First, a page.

Ancient Saxon Warwick, the county town of Warwickshire about 8 miles from Stratford, was founded in the 10 century AD as a defence against the Danes, commanding a superior hill site overlooking the River Avon and controlling the river crossing carrying the roads to London, Stratford, Coventry and Droitwich.
Nowadays Warwick is famous as the site of, arguably, the most complete of mediaeval castles (www.warwick-castle.co.uk) to be found anywhere on the planet and was the home of the Earls of Warwick until very recently – an excellent day out.
Royal Leamington Spa
A tiny village until about 1800 when the saline springs were rediscovered and the village started to attract numerous visitors. The saline water was claimed to relieve disorders like gout, rigidity of the joints and rheumatism amongst many others and the popularity of the “taking of the waters” amongst early Victorian society led to the town’s increase in size and prosperity.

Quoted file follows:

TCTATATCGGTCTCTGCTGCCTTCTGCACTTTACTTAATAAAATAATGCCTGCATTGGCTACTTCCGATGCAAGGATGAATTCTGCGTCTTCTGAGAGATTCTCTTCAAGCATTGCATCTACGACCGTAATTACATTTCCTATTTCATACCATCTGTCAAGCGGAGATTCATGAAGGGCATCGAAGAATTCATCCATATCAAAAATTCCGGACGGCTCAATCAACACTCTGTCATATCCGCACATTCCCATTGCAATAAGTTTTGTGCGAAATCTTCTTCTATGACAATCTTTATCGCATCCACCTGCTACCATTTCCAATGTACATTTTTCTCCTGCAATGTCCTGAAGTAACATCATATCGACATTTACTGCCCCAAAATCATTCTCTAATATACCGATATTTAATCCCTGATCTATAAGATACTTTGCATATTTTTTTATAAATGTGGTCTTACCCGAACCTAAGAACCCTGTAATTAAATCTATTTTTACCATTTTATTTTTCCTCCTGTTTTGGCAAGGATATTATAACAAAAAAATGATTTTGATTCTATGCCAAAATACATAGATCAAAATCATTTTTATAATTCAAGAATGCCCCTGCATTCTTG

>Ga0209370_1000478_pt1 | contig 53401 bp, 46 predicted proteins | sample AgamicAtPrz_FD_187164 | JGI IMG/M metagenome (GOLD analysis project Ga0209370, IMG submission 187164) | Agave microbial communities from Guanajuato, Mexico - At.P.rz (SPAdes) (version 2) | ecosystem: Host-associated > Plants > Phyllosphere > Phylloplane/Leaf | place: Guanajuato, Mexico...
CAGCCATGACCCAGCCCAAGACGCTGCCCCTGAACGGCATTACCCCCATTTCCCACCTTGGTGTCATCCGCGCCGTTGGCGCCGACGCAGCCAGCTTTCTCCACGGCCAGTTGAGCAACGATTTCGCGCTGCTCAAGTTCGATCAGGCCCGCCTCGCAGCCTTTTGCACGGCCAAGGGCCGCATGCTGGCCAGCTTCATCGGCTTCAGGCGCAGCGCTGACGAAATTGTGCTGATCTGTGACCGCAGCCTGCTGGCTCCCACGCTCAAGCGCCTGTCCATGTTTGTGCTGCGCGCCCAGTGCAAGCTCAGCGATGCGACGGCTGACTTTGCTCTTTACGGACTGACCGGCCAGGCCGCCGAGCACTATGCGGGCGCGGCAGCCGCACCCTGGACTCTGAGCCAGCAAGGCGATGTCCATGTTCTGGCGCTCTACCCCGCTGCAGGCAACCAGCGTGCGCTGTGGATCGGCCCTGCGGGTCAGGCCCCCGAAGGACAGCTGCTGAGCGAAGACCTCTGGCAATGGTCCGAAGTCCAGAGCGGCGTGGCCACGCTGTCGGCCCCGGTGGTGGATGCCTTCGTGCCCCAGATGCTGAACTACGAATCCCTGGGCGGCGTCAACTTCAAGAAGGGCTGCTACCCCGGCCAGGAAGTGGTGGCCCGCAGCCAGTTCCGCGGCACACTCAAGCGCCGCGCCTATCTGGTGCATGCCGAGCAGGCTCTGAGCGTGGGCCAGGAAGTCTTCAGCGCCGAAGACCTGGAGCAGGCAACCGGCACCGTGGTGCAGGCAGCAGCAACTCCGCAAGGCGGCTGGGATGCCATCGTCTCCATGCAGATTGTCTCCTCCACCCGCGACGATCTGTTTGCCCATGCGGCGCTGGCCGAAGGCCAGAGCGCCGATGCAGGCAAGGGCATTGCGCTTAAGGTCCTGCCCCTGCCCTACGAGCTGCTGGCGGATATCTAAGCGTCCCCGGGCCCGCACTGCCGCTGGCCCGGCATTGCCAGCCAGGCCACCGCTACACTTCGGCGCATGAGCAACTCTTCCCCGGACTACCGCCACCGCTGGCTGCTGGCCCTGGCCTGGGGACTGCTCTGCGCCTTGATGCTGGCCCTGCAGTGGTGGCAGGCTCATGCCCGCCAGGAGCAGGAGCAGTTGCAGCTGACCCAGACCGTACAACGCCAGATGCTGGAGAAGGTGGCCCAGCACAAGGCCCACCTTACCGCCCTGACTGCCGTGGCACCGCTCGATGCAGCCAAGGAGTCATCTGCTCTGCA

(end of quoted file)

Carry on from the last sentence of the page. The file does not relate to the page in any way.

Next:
Now a bustling town centre with a large number of independently run shops offering unusual and exciting goods.
Alcester Seven miles west of Stratford is the ancient market town of Alcester. Founded by the Romans (Alencestre, the Roman fort on the River Alne) its medieval street pattern survives almost intact, along with many ancient properties and there are a number of archaeological sites of interest in the town and the surrounding area.
From Stratford take a 25, 26 or 29 bus.
A pretty, uncommercialised market town in the heart of the old Arden region of Warwickshire. The long, winding High street is the perfect setting to show off the beautifully preserved buildings perched on either side, over 150 of which are listed as being of historic or special architectural interest, the Tudor Guild Hall displaying evidence of this once important trading town.
Henley is 8 miles north of Stratford on the A3400 – get there by bus no X20 or by rail from Stratford railway station.